For the Survivors

Kirun Kapur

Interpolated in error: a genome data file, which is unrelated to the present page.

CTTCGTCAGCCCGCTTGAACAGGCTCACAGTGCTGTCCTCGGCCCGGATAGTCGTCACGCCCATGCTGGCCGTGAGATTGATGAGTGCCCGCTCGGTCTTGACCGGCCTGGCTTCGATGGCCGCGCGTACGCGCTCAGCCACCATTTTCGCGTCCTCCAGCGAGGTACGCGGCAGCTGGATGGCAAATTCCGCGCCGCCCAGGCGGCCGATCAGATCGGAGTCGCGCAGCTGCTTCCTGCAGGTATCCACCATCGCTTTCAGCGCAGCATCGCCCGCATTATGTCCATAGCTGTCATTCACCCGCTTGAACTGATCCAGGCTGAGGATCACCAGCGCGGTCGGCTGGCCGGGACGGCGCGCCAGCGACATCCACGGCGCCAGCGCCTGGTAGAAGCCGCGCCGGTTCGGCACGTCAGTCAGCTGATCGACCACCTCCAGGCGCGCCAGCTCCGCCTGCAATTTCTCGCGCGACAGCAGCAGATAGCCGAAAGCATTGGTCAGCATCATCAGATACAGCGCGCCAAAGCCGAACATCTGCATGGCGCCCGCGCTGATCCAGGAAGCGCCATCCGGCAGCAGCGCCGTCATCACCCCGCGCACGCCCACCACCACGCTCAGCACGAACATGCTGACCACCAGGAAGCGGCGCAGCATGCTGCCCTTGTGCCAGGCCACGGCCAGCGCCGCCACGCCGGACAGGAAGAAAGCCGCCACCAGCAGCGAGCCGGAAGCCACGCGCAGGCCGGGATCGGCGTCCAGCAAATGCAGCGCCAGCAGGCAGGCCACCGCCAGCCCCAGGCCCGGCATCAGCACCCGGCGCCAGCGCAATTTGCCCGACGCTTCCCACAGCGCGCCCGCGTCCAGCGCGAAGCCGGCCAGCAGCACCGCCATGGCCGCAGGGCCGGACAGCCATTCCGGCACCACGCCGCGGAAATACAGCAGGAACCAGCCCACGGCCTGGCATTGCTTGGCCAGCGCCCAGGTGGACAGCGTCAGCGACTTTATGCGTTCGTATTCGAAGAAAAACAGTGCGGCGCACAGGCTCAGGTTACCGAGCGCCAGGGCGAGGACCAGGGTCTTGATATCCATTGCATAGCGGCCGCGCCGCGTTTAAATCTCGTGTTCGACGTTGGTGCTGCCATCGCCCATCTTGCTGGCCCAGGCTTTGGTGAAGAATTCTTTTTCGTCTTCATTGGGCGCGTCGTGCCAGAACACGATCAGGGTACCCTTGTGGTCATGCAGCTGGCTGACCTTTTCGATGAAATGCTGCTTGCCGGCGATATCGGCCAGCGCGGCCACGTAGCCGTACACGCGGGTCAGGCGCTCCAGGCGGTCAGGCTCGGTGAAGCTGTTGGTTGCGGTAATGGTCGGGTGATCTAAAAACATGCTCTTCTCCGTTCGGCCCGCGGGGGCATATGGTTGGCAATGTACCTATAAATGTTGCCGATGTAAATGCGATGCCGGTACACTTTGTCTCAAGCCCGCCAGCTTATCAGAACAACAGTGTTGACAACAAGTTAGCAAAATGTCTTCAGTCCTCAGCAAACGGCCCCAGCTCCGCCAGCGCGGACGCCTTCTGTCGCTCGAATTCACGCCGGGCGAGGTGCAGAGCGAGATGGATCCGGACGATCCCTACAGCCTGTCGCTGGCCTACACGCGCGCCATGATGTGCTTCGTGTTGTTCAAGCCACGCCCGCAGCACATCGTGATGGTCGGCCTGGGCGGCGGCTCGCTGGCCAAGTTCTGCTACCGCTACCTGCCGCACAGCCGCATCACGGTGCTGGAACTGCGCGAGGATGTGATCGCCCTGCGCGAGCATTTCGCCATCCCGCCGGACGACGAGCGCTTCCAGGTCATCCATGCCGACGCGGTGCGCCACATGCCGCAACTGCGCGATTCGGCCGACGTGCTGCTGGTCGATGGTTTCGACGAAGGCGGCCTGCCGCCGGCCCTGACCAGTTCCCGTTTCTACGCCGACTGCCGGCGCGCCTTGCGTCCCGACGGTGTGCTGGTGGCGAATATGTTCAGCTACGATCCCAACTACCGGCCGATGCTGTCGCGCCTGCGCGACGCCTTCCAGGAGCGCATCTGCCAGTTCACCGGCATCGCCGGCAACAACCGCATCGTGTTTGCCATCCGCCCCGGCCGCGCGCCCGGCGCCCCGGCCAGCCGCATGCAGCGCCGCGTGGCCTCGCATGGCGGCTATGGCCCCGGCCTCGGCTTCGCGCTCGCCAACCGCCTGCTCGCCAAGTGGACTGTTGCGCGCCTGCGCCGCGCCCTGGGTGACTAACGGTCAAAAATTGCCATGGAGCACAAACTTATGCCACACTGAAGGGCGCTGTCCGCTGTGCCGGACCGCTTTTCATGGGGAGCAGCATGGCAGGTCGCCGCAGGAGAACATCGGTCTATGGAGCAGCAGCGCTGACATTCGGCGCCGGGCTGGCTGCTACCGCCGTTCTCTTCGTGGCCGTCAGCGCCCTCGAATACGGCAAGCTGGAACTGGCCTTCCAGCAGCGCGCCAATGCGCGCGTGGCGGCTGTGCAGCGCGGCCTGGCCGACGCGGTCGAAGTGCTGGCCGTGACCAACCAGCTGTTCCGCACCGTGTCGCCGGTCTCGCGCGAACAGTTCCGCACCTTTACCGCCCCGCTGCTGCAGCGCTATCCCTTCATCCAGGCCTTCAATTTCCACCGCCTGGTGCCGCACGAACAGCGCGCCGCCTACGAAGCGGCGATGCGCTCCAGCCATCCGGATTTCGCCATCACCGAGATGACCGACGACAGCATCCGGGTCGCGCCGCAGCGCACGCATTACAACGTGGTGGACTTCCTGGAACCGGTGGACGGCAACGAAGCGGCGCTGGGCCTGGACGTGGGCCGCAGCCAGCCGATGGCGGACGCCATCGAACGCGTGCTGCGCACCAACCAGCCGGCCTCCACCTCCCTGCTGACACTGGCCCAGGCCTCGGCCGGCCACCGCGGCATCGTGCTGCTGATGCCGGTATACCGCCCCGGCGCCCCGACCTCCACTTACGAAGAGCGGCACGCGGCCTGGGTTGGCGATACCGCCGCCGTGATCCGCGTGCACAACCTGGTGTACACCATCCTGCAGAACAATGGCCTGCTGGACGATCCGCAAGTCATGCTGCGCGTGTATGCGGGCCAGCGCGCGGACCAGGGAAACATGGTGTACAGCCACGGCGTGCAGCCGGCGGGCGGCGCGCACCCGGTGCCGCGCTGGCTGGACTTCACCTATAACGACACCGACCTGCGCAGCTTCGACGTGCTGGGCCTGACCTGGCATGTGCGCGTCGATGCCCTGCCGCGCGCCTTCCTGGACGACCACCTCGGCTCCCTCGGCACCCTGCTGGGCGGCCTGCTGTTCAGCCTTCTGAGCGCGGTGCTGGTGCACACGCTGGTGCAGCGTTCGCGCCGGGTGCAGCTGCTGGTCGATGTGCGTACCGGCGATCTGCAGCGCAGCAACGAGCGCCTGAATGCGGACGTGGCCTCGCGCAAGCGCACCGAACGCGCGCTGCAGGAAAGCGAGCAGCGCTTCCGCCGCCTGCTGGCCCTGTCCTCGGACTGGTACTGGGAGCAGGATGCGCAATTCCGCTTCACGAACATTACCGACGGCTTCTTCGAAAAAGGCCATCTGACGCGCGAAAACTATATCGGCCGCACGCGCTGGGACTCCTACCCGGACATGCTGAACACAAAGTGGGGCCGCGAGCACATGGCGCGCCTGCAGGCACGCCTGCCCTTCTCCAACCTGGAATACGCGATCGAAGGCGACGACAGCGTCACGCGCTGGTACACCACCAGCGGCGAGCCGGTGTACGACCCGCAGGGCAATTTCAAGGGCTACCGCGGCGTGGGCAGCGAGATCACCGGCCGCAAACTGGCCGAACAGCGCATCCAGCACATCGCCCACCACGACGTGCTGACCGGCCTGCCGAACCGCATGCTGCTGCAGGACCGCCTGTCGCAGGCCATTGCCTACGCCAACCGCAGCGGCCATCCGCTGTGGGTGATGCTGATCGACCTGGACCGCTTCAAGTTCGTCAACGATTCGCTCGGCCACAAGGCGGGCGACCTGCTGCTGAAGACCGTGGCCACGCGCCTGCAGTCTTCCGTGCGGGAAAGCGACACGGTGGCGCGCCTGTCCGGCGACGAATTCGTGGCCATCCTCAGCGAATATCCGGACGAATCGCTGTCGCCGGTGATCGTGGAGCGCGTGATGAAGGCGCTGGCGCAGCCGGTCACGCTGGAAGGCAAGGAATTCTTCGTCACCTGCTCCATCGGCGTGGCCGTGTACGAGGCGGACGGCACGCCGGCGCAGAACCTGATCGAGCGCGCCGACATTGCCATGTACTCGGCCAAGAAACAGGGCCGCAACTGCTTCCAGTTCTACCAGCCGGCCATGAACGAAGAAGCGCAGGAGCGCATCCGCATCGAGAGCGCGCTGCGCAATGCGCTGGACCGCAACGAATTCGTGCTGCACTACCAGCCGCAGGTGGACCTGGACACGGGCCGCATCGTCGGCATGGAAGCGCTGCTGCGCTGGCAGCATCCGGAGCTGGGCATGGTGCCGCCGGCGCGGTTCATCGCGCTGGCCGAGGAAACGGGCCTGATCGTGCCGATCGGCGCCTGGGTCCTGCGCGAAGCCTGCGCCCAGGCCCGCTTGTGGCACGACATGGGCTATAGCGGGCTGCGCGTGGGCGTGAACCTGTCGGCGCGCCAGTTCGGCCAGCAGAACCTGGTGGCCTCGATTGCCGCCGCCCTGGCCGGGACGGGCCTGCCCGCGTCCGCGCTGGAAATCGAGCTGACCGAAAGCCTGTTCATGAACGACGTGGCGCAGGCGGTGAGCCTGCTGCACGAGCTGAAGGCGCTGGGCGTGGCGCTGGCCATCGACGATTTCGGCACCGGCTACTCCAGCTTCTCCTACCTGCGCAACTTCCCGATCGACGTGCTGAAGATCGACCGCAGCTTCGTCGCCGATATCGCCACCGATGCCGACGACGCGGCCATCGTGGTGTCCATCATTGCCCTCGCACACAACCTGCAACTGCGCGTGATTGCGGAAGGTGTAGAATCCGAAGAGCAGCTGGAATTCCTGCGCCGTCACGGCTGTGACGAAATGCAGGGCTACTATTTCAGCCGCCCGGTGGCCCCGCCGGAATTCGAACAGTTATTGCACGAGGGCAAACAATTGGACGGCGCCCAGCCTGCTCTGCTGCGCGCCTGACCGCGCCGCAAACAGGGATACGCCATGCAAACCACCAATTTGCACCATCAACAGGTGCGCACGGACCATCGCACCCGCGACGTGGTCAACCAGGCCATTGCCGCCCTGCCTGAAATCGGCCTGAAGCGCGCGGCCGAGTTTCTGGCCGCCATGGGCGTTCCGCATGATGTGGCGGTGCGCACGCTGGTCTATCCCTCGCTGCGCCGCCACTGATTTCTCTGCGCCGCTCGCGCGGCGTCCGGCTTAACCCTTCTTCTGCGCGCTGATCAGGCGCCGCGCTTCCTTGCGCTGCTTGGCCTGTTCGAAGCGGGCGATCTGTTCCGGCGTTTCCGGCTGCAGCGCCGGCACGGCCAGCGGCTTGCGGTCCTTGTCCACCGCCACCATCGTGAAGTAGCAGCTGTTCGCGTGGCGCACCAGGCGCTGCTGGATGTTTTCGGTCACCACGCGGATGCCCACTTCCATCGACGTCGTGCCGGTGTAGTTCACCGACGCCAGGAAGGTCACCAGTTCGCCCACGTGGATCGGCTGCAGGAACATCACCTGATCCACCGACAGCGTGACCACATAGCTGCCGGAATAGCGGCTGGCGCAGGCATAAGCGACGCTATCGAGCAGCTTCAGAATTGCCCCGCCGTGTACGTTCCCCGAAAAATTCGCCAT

Begin with a seed. Begin with the father and the mother, your first Adam and Eve. Begin with what falls from the tree: you can live on bruised and sweet. Begin with a monsoon breeze, begin with a flood, begin with miles of silk and mud and the wings of cranes and the stilt-like legs of a house with no one left inside. Begin with a young wife burying her sons and books riding the tide until they’re caught and their philosophies dried out on laundry lines. Begin with a pen, begin with a cage. Begin with the memory of what they said while you tried to turn your face away. Begin with bargains, with stains, the names of towns built over towns built over graves, begin with your life burned down. Begin with the god who hasn’t been seen since the burning bush or the goddess who steps into the flames like a housewife into a dress, or a fairy tale of hair so long that love climbed up—begin by putting your mouth to the mouth of your dreams. Begin with midnight rain and wild reeds, begin with hair and tendons, teeth. Begin with what never goes away: a highway pricked by gravel and stars, low beams on wind and trucks and emptiness. Begin. It starts with being, ends like a ringing bell: Begin. Begin. Ring your self.